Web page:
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A fuel spill of approximately 100 litres occurred during refuelling of the South African registered Boeing 747-312 aircraft on the international terminal apron at Perth airport. Eighty minutes later, the Aviation Rescue Fire Fighting Services (RFFS) observed fuel venting from the right wing of the aircraft as it commenced a take-off roll on runway 21, for a flight to Johannesburg, South Africa.

The fuel spill at the terminal was due to the refuel valve in the number-4 reserve tank failing to shut off. The tank became overfilled because of a faulty quantity indicator at the refuelling station panel. Fuel overflowed from the reserve tank into the fuel tank vent system and then spilt onto the apron from a ram air scoop located near the wingtip. The tank vent system vented the fuel tanks to atmosphere by a series of tubes from the fuel tanks, to a surge tank located in the outboard section of each wing. The surge tank vented to atmosphere through a flame arrester and the ram air scoop.

The aircraft refuelling system included an overfill protection system whereby if 75 mm of fuel overflowed into the surge tank, a float switch operated, which closed all refuel valves. The overfill protection system could be disabled by pulling the appropriate circuit breaker in the main equipment centre within the lower forward fuselage.

During the period from 7 December to 30 December 2001, the Perth RFFS attended six other fuel spills ranging from 20 to 100 litres from aircraft used by the same operator. Those spills involved five B747 aircraft (including ZS-SAJ) and were due to the failure of the refuel valves to shut off during refuelling operations.

In 1998, the United States Federal Aviation Administration (FAA) issued an airworthiness directive, AD 98-20-40, that required the replacement of fuel quantity indication system (FQIS) electrical wiring outside of the fuel tanks and surge tank on older versions of the B747 aircraft. The modification was intended to prevent arcing of the FQIS wiring or probes due to electrical transients induced by electromagnetic interference or electrical short circuit conditions.

The five aircraft involved in the fuel spills at Perth airport had been fitted with a transient suppression device that was approved as an alternate means of compliance with the airworthiness directive. The device had caused problems with the FQIS, including incorrect calibration of the refuelling system that resulted in the aircraft being loaded with an incorrect amount of fuel or the fuel tanks being overfilled.

The spillage of fuel from the tank vent system during the eight occurrences indicated that the overfill protection system circuit breaker was pulled during the refuelling operation to work around the calibration problem. The work around enabled refuelling operations to continue and prevent any delay to the departure of the aircraft. If some fuel remained in the surge tank after completion of refuelling operations, it could vent to atmosphere from the ram air scoop during the take-off roll, as was observed on 17 December 2001.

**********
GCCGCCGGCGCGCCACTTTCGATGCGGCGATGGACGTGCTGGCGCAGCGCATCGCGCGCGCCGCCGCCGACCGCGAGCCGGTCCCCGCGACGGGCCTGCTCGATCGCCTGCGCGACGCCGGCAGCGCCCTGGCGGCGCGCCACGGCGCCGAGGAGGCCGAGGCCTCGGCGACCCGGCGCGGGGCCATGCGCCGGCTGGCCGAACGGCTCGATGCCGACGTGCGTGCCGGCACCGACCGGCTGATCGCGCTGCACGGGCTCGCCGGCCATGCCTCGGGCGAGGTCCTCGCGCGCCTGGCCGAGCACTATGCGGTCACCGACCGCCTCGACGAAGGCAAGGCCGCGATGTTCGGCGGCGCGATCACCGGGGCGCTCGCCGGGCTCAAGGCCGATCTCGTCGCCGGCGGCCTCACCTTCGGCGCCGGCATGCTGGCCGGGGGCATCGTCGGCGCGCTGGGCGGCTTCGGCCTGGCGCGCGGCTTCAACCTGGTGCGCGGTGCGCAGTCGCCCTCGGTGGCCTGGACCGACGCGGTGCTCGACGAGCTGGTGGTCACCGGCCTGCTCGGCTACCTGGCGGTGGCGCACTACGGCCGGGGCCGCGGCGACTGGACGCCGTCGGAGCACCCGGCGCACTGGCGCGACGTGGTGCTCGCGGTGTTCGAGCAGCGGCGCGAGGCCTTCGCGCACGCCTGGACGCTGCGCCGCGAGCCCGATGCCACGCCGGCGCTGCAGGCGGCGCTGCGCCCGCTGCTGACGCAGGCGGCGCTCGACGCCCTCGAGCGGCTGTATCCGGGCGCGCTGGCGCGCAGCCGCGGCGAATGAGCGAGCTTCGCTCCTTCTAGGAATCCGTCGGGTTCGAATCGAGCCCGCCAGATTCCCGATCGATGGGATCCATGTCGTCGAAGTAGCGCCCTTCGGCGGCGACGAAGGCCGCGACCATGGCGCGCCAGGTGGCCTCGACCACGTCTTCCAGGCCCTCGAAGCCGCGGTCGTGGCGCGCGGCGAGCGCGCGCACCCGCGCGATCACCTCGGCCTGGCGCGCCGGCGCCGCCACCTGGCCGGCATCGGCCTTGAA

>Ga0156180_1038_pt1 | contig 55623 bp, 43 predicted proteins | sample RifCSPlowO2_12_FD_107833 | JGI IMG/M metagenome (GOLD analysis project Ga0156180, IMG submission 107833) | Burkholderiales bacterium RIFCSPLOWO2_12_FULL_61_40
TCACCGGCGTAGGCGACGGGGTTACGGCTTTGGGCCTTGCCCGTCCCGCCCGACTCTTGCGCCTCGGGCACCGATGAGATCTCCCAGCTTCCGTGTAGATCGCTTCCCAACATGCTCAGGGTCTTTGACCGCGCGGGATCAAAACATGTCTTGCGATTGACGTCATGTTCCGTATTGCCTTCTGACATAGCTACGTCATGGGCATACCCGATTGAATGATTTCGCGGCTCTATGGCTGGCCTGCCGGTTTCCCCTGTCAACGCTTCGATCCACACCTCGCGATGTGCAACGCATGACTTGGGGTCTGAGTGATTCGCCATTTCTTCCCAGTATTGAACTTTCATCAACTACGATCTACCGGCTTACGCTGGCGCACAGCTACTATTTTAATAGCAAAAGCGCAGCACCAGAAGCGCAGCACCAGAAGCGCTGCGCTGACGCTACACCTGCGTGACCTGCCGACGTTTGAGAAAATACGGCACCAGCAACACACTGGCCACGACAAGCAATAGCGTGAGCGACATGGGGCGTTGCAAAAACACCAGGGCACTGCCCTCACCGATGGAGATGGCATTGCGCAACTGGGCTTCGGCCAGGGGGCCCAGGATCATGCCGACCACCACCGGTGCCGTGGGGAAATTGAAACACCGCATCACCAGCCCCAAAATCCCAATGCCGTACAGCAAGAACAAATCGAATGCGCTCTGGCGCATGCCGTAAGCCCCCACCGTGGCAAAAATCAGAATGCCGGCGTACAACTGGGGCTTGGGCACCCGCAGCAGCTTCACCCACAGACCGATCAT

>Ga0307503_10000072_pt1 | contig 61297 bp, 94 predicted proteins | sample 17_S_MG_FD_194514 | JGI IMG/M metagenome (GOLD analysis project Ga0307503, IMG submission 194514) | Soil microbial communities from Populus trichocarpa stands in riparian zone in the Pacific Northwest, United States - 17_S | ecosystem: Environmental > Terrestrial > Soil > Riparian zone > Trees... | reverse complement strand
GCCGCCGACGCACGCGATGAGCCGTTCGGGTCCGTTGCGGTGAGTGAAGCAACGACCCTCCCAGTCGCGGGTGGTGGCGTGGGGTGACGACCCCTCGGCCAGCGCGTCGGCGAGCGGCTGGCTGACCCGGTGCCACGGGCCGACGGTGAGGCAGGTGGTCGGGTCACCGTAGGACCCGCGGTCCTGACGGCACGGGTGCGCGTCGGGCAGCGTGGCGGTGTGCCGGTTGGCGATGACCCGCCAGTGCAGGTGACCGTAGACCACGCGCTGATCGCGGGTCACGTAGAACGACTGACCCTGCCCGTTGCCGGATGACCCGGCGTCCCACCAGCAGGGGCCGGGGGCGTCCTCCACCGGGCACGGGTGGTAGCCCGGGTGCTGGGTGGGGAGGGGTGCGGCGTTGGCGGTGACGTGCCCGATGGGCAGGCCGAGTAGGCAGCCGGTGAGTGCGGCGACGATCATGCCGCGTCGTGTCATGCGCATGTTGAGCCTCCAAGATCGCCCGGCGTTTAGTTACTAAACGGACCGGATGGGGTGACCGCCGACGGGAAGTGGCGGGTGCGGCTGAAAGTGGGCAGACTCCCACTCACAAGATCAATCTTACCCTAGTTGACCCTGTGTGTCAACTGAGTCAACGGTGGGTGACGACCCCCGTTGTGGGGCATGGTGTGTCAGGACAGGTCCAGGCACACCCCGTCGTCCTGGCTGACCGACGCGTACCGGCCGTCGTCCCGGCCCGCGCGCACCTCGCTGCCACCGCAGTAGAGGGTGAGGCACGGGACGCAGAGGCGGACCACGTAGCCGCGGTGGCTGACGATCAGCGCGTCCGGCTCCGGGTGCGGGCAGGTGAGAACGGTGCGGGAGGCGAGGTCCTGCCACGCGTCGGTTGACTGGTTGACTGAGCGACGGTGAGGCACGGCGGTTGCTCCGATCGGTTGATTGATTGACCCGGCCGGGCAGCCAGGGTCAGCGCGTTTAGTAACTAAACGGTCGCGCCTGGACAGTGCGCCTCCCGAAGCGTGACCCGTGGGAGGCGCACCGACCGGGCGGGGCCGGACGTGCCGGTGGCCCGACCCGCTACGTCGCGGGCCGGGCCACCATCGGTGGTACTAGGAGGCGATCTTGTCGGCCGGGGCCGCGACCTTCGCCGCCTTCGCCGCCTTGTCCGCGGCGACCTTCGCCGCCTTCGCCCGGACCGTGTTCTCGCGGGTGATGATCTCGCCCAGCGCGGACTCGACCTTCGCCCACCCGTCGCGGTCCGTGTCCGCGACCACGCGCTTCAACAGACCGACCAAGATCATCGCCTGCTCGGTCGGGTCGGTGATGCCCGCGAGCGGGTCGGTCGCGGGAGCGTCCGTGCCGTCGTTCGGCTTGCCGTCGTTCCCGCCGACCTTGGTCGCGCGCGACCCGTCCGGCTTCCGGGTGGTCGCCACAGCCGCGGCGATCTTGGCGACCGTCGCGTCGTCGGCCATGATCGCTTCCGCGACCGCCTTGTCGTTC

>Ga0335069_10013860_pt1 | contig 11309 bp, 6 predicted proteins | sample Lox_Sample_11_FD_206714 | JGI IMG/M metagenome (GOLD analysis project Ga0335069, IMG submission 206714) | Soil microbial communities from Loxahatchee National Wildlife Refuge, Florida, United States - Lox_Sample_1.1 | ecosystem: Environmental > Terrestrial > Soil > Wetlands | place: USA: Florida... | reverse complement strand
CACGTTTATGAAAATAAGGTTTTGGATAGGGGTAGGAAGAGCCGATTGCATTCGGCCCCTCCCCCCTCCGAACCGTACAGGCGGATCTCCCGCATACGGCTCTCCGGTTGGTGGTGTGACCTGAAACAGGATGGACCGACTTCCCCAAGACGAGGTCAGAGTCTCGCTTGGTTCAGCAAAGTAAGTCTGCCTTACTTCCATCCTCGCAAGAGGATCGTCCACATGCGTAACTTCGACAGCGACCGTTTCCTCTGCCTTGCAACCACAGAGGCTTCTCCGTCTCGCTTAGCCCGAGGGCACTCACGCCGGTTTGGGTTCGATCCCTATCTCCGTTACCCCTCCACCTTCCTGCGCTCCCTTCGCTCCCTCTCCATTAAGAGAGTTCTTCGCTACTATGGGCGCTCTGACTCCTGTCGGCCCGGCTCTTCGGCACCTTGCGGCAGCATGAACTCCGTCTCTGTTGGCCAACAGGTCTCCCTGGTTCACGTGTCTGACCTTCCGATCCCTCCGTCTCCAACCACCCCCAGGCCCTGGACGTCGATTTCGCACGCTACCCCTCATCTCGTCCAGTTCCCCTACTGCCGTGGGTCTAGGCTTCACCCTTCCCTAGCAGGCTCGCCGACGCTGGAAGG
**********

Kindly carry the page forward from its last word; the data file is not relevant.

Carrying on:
Following the fuel spills, the operator carried out rectification work on the five aircraft, including the checking and changing of fuel system components, the replacement of FQIS wiring harnesses, and the re-calibration of the system. The operator also implemented the local safety actions listed below and no further fuel spills were reported.

 

Local safety actions

As a result of the incidents, the operator implemented a program to replace the transient suppression devices fitted to all its B747 aircraft. The operator implemented the following safety actions to minimise the likelihood of fuel spills until all the B747 aircraft were fitted with the upgraded transient suppression device:

  1. Use of fuel tank quantities for fuelling operations that were less than the certificated maximum figures to ensure the tanks were not filled to maximum capacity;
  2. Pressurisation of the fuel manifold prior to commencing the fuelling operation in order to verify that no defects existed prior to opening any refuel valves;
  3. Manual closure of the refuel valves when a fuel tank was full;
  4. Cessation of the practice whereby circuit breakers were manually pulled to override the overfill protection system;
  5. Reducing refuelling pressure on reaching the required tank quantities;
  6. An increase from 60 minutes to 90 minutes in the period allocated for refuelling of aircraft to facilitate the manual operation of the refuelling system and to drain the surge tanks if required; and
  7. An audit during February 2002 of the refuelling operations at Perth by the operator's quality assurance and industrial safety staff.






 
General details
Date: 17 December 2001 Investigation status: Completed 
Time: 1202 hours WST  
Location   (show map):Perth, Aero. Investigation type: Occurrence Investigation 
State: Western Australia  
Release date: 13 August 2002 Occurrence class: Operational 
Report status: Final Occurrence category: Incident 
 Highest injury level: None 
 
Aircraft details
Aircraft manufacturer: The Boeing Company 
Aircraft model: 747 
Aircraft registration: ZS-SAJ 
Serial number: 23027 
Type of operation: Air Transport High Capacity 
Damage to aircraft: Nil 
Departure point:Perth, WA
Departure time:1202 hours WST
Destination:Johannesburg, South Africa
 
 
 
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Last update 13 May 2014